Recovering 9/11 in New York
This collection of essays offers a rich variety of approaches to how people and institutions in greater New York have sought to find meaning in the 9/11 attacks on the World Trade Center, now a decade on. The views and practices documented here join memory, recovery, and rebuilding together to form a vital new chapter in New York’s metropolitan history.
Contributors contest the dominant nationalist narrative about 9/11 to generate a more local and socially-engaged form of scholarship that connects directly with the experiences of people who lived or came to work in New York that fateful day and the years that followed. In doing so, these essays give academics and clinical professionals an opportunity to reflect upon and work with the people of a community – in this case, metropolitan New York – as essential partners, and even the main protagonists, in creating new paradigms to capture the significance of these events and their aftermath.
The collection is comprised of sixteen essays by experts drawn from a wide range of scholarly and professional fields. They investigate how people across the New York metropolitan region initially responded to and have since remembered the events of September 11th as they rippled out into the city, the surrounding metropolitan region, and the nation at large. They engage directly with the emotional and psychological aftermath of the attacks, approaching the questions of healing and teaching from a variety of institutional, professional, and non-professional perspectives. The volume concludes with a selection of essays that grapple with the challenge of “Representing 9/11.” Contributors to this section evaluate contemporary novels and films that have risked engagement with deep narrative traditions to translate the recent memory of public events into resonant stories and imaginative language. Readers are invited to consider how all these responses – in literature, memorials, media representations, and the words and actions of diverse individuals – still contribute to the complex, yet inescapable challenge of making meaning of 9/11.
Dr Robert Fanuzzi is Associate Professor of English and Director of the American Studies Program at St. John’s University. He is the author of Abolition’s Public Sphere and of many essays on the racial politics of the Americas. He is also the recipient of St. John’s University’s St. Vincent de Paul Teacher-Scholar Award and Vincentian Institute for Social Action Award for his community-based teaching and scholarship in New York City.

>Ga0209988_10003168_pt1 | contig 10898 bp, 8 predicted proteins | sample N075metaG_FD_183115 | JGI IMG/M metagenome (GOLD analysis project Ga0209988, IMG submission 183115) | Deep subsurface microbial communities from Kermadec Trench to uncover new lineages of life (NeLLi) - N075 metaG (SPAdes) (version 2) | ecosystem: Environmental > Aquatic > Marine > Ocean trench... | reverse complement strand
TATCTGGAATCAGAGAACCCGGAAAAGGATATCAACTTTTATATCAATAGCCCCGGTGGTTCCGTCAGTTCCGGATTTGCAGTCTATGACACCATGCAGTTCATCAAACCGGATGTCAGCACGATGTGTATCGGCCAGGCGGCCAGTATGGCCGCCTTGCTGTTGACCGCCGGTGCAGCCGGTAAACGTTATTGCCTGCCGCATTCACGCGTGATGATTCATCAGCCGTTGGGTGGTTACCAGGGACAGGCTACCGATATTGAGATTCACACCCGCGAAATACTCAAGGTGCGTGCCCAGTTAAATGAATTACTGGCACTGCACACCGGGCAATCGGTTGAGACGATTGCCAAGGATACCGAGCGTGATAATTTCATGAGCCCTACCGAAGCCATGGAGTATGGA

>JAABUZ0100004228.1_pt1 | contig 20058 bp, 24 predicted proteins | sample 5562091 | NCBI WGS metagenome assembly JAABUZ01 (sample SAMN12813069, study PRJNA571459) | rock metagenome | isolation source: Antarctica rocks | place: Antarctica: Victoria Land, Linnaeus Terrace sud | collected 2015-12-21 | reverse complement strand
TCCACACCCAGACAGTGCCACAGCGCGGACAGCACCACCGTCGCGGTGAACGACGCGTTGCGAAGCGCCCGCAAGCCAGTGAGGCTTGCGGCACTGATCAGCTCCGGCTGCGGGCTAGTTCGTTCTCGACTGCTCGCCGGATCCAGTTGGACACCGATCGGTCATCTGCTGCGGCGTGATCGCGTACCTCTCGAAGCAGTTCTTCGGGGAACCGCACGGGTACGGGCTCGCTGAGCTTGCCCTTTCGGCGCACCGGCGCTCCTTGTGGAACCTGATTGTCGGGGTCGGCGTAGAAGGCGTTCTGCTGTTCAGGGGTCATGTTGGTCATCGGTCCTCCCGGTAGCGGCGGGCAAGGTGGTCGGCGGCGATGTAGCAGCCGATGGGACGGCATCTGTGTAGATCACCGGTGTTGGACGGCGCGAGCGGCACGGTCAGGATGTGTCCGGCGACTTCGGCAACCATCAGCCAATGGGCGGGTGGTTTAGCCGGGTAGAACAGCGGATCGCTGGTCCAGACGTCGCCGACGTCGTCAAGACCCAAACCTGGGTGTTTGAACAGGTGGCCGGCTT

Michael Wolfe is Associate Dean and Professor of History at St. John’s University. A specialist of early modern European history, his seven books include most recently Walled Towns and the Shaping of France (2009) and A Passion for History (2010).
"Recovering 9/11 seeks to provide a source of alternative perspectives outside of the political arena that have come to dominate popular perceptions of September 11th. In a context of political, social and cultural antagonism towards national accounts of the September 11th attacks, the contributors skilfully provide a variety of perspectives on the event that prior to this publication were rarely investigated, but do so within a coherent academic structure that avoids imposing absolute interpretations on an indefinable national event. It is these strengths of Fanuzzi and Wolfe’s publication that make it an impressive contribution to contemporary September 11th academia. [...] Fanuzzi and Wolfe’s analysis of nationalist and personal narratives within the September 11th is one that takes in a broad range of subjects and issues, and in doing so has the potential to reach a large audience from a wide range of disciplines."
- James Nixon, The Kelingrove Review, 13.
Barrett P. Brenton
Joseph L. Donica
Karen A. Franck
Anne M. Galvin
Liliana M. Naydan
Amy Ruth Tobol
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